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Michigan Jeweler Launches Live Video Effort for Fellow Business Owners

Cross-promoting boosts page views and leads to sales.

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Stephen Kolokithas is helping other local businesses reach out to clients via live video.
Stephen Kolokithas is helping other local businesses reach out to clients via live video.

STEPHEN KOLOKITHAS BEGAN his retail jewelry business in 2015 in his hometown of Chelsea, MI, a city with a small-town appeal (pop. 5,400) about 20 minutes away from Ann Arbor.

In 2020, while seeking a way to communicate in pandemic times, he began addressing prospective clients live online. He also brought along for the ride fellow small-business owners who shared his spirit of adventure by spearheading a cooperative effort to cross-promote their businesses with live video appearances on the Facebook page, facebook.com/chelseamichlive.

“It has translated into direct sales and custom work,” says Kolokithas, owner of Jewelry Set in Stone. “Businesses are seeing people coming in and saying, ‘I saw you on chelseamichlive.’” They’ve also organized monthly live events focused on themes, such as weddings. “We’re doing a good job of referrals between the companies,” he says. “We all ask our customers, ‘Is there anything else you need as you plan your wedding?’”

Kolokithas has taught his peers what he’s learned about how to do live video while doing his best to calm everyone’s stage fright. “The coolest part is we give them the tools,” he says. “At first it was a little bit of a rollercoaster, but nerves are better after a few times.”

Although he has since upgraded, he began very simply with an Ottlite and a laptop with a built-in webcam. Since then, he’s added a second light, a second monitor, a Sony A5100 DSLR camera to improve visual quality, an Elgato cam link to provide clean HDMI display and open broadcast software.

“You really only need a phone or laptop,” he says. “It seems overwhelming at first, but once you realize that it is no different than talking to your customer in person, it’s easy and it only gets easier the more you do it.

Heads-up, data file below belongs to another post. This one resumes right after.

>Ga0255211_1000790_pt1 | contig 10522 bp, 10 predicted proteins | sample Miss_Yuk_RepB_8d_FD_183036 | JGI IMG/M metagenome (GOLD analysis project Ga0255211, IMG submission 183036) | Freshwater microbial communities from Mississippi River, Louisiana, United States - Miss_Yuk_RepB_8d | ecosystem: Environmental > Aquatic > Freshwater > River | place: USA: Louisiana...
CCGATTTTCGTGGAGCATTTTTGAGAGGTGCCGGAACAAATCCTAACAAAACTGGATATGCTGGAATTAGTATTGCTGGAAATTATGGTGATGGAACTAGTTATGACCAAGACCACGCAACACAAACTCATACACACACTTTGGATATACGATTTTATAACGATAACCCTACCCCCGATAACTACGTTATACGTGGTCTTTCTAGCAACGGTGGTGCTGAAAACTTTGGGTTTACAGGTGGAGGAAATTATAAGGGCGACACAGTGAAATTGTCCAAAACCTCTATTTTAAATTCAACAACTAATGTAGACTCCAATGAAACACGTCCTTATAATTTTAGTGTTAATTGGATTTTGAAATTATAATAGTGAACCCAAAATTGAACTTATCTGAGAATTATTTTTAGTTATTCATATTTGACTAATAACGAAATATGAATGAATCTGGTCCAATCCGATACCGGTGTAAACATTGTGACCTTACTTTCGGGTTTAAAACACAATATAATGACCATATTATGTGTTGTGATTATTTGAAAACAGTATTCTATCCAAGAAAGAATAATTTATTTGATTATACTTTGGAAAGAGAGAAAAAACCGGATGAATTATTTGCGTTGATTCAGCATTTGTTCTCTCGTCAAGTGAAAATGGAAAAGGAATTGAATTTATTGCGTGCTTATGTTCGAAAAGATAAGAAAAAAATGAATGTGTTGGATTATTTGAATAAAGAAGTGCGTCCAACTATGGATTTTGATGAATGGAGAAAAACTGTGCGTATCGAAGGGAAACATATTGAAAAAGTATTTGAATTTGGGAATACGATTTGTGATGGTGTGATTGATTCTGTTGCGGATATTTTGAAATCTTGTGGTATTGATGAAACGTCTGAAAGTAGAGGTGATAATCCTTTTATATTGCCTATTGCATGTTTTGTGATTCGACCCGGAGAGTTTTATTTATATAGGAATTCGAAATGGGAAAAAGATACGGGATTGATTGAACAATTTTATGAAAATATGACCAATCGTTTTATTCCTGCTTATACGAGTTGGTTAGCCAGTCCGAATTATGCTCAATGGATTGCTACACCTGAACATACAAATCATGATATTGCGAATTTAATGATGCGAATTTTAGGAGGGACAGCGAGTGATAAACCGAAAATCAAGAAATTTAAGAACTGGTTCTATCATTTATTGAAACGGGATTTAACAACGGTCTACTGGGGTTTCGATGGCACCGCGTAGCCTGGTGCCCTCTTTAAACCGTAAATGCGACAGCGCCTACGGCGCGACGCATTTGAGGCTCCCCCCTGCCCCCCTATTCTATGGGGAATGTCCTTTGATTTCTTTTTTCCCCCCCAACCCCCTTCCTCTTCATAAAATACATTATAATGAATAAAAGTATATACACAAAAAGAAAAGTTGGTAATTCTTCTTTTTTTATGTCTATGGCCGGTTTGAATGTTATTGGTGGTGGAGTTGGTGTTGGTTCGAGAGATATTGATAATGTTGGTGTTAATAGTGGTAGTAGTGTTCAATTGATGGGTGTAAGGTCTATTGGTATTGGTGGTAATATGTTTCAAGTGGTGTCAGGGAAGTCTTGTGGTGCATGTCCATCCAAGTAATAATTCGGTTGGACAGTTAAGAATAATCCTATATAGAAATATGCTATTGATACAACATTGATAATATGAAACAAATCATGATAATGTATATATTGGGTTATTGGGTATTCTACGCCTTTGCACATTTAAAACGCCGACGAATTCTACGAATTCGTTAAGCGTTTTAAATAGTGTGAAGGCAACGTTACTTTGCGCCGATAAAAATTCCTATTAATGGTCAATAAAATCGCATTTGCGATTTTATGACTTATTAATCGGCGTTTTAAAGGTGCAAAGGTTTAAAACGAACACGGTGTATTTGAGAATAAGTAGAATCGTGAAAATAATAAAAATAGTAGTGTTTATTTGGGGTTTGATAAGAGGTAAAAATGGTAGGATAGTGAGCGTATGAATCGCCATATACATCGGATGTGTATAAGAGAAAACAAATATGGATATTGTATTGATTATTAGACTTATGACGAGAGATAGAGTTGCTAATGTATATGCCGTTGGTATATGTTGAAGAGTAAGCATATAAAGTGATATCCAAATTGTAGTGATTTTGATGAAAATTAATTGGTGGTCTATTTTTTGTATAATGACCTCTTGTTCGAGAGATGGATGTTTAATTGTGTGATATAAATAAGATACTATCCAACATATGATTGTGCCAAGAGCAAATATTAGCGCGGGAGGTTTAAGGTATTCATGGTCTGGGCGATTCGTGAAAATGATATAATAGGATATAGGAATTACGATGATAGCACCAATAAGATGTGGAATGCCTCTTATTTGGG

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“I have little sympathy for businesses that don’t want to embrace change. If you’re not willing to change, how can you reach a demographic that is online?”

Kolokithas also created a Facebook messenger group between the participating businesses so they can communicate more easily and add content whenever they’d like.

Cross-promoting live videos with other businesses has boosted his page views significantly, from a few hundred into the thousands. The page went live beginning in June, with new content offered once a week. Representatives of as many as 13 local businesses, one after the next, present their new inventory and talk about their stores in 15-minute segments. Each business posts to the shared Facebook page and cross-promotes the videos on their own business pages. They’re able to build content on their page as well as on a centralized platform. Kolokithas has at times used his segment to post live casting demonstrations.

He first worked as an apprentice jeweler after graduating from Chelsea High School, then took a side apprenticeship to learn fabrication and repair. He worked for other jewelers and pursued a business administration degree at Eastern Michigan University with a focus on entrepreneurship. Then he went back home. “Chelsea is the place I could see having the most success and where I have friends and family to help me grow,” he says.

At first, he met with custom clients at a coffee shop. But by late 2015, he realized he had appointments booked from the time the coffee shop opened until it closed. So he found a downtown studio location.

Promotion of the Facebook page has been organic. “When you become a member, you go and like the page, and you invite friends and family and customers to your page.”

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“Now that the ball is rolling, it’s sort of managing itself. I found my passion, and even if we go back to normal, I have a new component that has enhanced my business.”

PHOTO GALLERY ( 5 IMAGES)

Eileen McClelland is the Managing Editor of INSTORE. She believes that every jewelry store has the power of cool within them.

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Jaki Cowan, the owner of Sollberger’s in Ridgeland, MS, decided the time was right to close up shop. The experience, she says, was like going into the great unknown. There were so many questions about the way to handle the store’s going-out-of-business sale. Luckily for Cowan, Wilkerson made the transition easier and managed everything, from marketing to markdowns.

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Wilkerson even had a plan to manage things while Covid-19 restrictions were still in place. This included limiting the number of shoppers, masking and taking temperatures upon entrance. “We did everything we could to make the staff and public feel as safe as possible.”

Does she recommend Wilkerson to other retailers thinking of retiring, liquidating or selling excess merchandise? Absolutely. “If you are considering going out of business, it’s obviously an emotional journey. But truly rest assured that you’re in good hands with Wilkerson.”

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